Relevance of Compost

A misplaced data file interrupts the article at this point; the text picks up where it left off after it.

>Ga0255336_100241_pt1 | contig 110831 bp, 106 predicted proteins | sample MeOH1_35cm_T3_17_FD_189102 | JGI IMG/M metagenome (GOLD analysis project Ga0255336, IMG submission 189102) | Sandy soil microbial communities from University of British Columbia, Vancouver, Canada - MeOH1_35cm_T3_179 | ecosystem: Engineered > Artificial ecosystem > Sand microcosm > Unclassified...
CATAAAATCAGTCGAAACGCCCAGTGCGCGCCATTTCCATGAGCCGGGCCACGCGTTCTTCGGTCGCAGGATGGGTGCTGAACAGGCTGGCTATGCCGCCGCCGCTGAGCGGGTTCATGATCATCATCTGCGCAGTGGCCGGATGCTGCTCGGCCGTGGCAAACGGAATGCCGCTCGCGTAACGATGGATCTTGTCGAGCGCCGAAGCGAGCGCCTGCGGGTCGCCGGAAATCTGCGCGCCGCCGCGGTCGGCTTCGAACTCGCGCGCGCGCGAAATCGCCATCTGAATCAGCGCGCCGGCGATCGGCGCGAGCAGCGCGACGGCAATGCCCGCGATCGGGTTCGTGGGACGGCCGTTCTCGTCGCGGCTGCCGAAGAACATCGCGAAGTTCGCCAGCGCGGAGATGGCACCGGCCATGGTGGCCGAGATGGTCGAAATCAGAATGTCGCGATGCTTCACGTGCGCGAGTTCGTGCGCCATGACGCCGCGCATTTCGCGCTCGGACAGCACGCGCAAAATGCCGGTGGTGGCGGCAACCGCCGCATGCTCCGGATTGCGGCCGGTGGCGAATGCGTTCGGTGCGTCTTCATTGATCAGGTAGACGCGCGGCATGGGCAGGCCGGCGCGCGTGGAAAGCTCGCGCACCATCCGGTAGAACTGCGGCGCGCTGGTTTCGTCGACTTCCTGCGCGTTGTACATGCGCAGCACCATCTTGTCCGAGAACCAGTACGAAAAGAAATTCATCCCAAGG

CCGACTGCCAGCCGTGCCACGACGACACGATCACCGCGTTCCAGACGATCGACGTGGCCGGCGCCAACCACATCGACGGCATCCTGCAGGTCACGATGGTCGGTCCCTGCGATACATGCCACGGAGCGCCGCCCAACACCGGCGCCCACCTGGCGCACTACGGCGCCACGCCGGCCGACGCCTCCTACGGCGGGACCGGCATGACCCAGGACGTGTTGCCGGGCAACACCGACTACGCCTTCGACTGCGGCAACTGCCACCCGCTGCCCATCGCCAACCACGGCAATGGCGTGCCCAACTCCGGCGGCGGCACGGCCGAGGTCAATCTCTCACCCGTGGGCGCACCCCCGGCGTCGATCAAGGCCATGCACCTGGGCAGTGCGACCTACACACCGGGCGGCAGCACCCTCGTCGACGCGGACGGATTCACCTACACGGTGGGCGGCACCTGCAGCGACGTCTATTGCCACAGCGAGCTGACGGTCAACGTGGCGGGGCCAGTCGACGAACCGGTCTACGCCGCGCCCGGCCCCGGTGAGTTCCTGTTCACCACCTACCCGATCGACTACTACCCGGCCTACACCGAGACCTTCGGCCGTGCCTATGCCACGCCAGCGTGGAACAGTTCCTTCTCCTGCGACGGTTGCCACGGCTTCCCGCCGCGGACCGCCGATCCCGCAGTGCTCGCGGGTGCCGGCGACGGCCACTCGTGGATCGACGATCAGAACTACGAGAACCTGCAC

Compost is extremely important to nature and the environment. The use of compost as organic fertilizer in agriculture is a welcome development because of the present-day campaign against the use of synthetic fertilizer (Ayilara et al., 2020). Compost is a product of microbial decomposition of organic waste; as such it is relatively cheap compared to synthetic fertilizer and pesticides. In addition, the use of compost in agriculture is cost effective because it will reduce or eliminate the dependence on expensive chemical fertilizer (Al-Rumaihi et al., 2020). Application of compost in agriculture can aid in improving soil fertility as well as promoting plant growth, due to the presence of plant-growth-promoting bacteria. It was reported that the organic matter of the compost contains biocontrol microorganisms that suppress phytopathogens, thereby protecting plants from diseases (Somerville et al., 2020), thus ensuring food security and improved agricultural yield. Lin et al. (2014) reported that Bacillus sp. present in compost proved very effective in controlling plant wilt and damping-off disease. Surface application of compost as organic soil amendment was reported to be very effective in improving water holding capacity of the soil, maintain soil structure and aggregate stability (Gonawala and Jardosh, 2018). Therefore, compost is very effective in controlling soil erosion due to the presence of humus that binds the soil and as well act as soil glue, holding the soil constituents together (Epelde et al., 2018). Compost is also useful in bioremediation of soil polluted with heavy metals through adsorption, precipitation, complexation and redox reactions (Katoh et al., 2014; Soares et al., 2016). Compost is also rich in microorganisms that are capable of degrading hydrocarbons, solvents, wood preserving chemicals, pesticides, petroleum products, explosives, among others, thereby reducing the toxicity of the chemical pollutants (Huang et al., 2017). Composting is an eco-friendly way of transforming solid wastes that could have been dumped into water bodies, road sides or could have been burned, into various beneficial purposes (Khater, 2015; Gonawala and Jardosh, 2018).